One of the aspects of XP that also shows up in related styles of development, such as agile, is pair programming.
This is where you work as a team of two, at the same workstation. One of you is the pilot, operating the keyboard. The other is the co-pilot or navigator, and they sit off to the side, observing. Every so often, you switch roles.
There’s two parts to a successful botnet- you need the zombie (infected) hosts not to be detected too quickly, as they’ll then be cured. But you also need to be able to communicate with the bots in such a way that they don’t betray their own presence, and don’t leave a trail back to what is known as the C&C (Command & Control).
That middle bit is still very tricky, since by definition, you want to have an effect- perhaps a DDOS on a target, spamming, or distribution of more malware. If a DDOS, by definition, that’s going to be very noticeable by all concerned. But going from that to alerting the owner of the specific computer (or perhaps router, or printer) is slow. ISPs aren’t known for rapid action.
Even when you do get a message to the zombie’s owner, that’s one machine.
To really knock out the botnet, you need to get at the C&C. So where is it?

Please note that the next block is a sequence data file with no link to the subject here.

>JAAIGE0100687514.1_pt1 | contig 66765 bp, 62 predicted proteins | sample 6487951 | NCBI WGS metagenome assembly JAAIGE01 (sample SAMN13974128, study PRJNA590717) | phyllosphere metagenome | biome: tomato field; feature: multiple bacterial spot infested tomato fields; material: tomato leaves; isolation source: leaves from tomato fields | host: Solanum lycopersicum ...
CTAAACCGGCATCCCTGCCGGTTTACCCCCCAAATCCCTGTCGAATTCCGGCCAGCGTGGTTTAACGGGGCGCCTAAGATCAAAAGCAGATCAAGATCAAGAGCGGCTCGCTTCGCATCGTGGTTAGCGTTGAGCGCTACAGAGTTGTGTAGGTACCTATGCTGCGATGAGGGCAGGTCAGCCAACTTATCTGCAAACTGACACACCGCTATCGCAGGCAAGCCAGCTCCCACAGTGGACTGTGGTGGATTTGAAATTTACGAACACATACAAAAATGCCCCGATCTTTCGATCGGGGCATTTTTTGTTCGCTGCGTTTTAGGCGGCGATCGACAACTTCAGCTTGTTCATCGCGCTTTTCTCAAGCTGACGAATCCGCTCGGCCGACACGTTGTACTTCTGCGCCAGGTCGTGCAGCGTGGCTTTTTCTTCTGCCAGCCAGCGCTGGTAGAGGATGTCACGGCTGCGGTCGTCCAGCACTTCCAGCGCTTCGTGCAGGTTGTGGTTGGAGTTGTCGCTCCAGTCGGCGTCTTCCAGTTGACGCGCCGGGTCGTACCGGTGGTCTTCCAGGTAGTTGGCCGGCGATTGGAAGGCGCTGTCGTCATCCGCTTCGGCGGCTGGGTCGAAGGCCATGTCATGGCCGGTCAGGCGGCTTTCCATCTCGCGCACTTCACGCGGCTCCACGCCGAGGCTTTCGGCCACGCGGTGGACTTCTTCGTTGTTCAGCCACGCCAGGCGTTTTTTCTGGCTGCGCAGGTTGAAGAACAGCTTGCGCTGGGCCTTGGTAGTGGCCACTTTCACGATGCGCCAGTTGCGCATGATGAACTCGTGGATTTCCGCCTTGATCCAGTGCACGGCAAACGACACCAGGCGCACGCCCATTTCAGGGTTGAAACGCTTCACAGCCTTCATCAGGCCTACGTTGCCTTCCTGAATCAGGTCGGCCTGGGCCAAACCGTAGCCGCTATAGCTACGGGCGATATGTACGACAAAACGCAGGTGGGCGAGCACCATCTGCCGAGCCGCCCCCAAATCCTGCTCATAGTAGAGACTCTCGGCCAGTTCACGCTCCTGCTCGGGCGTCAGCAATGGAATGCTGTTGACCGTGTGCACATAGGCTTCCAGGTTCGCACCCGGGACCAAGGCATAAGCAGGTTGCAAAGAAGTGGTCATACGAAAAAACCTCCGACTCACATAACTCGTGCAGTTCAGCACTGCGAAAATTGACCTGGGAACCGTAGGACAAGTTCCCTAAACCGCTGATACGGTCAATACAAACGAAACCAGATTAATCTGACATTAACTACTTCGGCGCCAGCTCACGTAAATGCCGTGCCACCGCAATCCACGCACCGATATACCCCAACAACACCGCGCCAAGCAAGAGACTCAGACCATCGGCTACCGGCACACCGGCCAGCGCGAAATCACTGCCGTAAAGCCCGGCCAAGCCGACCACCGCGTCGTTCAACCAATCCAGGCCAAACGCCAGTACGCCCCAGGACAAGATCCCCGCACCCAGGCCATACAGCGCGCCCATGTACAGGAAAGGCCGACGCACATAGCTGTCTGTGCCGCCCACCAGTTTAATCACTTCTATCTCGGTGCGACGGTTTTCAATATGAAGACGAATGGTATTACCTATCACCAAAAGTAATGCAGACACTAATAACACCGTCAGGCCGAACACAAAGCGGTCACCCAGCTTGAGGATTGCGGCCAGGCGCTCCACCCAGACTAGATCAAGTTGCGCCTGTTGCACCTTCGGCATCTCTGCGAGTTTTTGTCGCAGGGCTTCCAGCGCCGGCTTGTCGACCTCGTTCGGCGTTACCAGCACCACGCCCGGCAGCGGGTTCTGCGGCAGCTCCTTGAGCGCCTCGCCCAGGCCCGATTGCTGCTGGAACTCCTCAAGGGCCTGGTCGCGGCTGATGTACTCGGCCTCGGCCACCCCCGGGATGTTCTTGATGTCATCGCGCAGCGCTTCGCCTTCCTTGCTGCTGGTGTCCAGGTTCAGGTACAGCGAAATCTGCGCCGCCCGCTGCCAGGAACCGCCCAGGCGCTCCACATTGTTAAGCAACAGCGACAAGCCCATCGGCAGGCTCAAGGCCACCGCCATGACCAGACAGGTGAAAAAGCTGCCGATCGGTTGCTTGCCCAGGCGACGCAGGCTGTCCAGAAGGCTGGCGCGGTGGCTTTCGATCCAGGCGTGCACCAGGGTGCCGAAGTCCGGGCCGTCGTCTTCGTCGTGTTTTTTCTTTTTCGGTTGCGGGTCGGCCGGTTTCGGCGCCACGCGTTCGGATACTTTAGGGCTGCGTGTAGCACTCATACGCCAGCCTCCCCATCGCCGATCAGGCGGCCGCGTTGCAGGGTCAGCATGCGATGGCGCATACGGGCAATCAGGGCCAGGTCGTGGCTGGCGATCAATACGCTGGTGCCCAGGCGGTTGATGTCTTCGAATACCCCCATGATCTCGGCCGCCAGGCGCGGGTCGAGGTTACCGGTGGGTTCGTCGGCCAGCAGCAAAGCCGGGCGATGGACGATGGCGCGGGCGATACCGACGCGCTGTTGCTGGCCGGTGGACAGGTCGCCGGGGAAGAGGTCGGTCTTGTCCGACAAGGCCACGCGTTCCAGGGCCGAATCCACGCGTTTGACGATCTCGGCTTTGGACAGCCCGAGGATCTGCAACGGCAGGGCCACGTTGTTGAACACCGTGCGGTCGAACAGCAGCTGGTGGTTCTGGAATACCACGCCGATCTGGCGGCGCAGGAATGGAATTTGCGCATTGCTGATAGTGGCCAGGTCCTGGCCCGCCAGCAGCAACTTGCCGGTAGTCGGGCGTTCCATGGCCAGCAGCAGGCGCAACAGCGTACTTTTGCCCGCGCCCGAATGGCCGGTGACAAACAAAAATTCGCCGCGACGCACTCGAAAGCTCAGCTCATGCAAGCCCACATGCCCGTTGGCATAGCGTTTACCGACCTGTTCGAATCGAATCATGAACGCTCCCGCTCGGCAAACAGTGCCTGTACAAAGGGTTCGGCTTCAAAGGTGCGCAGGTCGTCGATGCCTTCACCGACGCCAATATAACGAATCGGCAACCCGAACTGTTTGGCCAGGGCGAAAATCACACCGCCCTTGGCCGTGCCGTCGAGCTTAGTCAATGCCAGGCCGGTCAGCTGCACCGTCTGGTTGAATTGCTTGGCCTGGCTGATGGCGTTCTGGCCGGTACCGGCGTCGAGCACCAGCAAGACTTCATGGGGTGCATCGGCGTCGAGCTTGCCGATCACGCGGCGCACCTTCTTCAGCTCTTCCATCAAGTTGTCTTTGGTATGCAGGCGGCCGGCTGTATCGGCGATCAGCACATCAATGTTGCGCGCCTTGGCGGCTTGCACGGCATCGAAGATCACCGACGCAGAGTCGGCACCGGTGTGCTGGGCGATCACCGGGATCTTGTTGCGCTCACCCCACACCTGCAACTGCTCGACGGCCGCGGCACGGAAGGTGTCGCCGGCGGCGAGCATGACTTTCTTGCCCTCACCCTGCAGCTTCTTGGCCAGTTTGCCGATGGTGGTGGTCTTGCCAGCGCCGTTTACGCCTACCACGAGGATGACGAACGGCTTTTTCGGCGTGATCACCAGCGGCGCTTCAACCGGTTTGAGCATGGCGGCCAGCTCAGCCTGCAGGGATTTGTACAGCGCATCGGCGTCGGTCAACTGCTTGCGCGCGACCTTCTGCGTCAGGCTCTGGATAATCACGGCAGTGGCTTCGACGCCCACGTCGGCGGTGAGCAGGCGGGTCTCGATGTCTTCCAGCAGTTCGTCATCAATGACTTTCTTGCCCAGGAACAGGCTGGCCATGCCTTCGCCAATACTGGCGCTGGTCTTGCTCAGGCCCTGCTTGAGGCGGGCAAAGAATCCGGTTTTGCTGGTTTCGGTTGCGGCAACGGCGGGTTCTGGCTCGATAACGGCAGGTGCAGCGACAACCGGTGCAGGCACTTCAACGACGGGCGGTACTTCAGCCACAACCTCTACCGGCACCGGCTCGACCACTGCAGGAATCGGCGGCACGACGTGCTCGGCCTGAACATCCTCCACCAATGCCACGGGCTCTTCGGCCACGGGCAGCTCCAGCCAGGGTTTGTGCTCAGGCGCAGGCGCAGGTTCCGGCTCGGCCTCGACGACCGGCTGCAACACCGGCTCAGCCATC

Do you have a favourite regular expression? That might be a tricky question for some- like the benighted masses who haven’t yet heard the gospel of regular expressions. Or maybe you have so many dear to your heart, a real Sophie’s Choice? For me, it is easy, the first non-trivial one I wrote, for a task management system called TOM. Take a look and see if you can sell what it does- to help you out (?) I have left it in the context of the line of Perl it came from.
I wanted an intervalometer for my Canon DSLR, which at the time, rather miserly did not contain. An intervalometer is a device to take exposures at regular periods. It’s great for time-lapse work. Their own add-on was quite pricey. Even knock-offs were more than I thought was worth it. And besides, I wanted a project where I could make my own printed circuit board, or PCB.
I was playing a browser-based game that required me to perform an action at 04:00. And I wanted to be asleep at 4am.
One thing I want all budding web developers to remember is this- your application front end is running on someone else’s computer. In what is effectively a debug environment. Developers need to ensure there is no trust between the client and the server (the other way around is fine, however).
The college’s neongrit linux server uses Virtualmin/Usermin to handle the admin of users, and providing those users with a web interface to configure things like how apache works for their virtual host, creating new databases, etc.
It’s a very useful framework, and has most of the essentials we needed, but I wrote a few scripts in Perl to assist me with some frequent tasks, the way that fit me- which is perhaps more true of sysadmin scripts than any other sort of software, that they are built to scratch an itch. Here’s one to assist batch adding of users and creating them a virtual web host.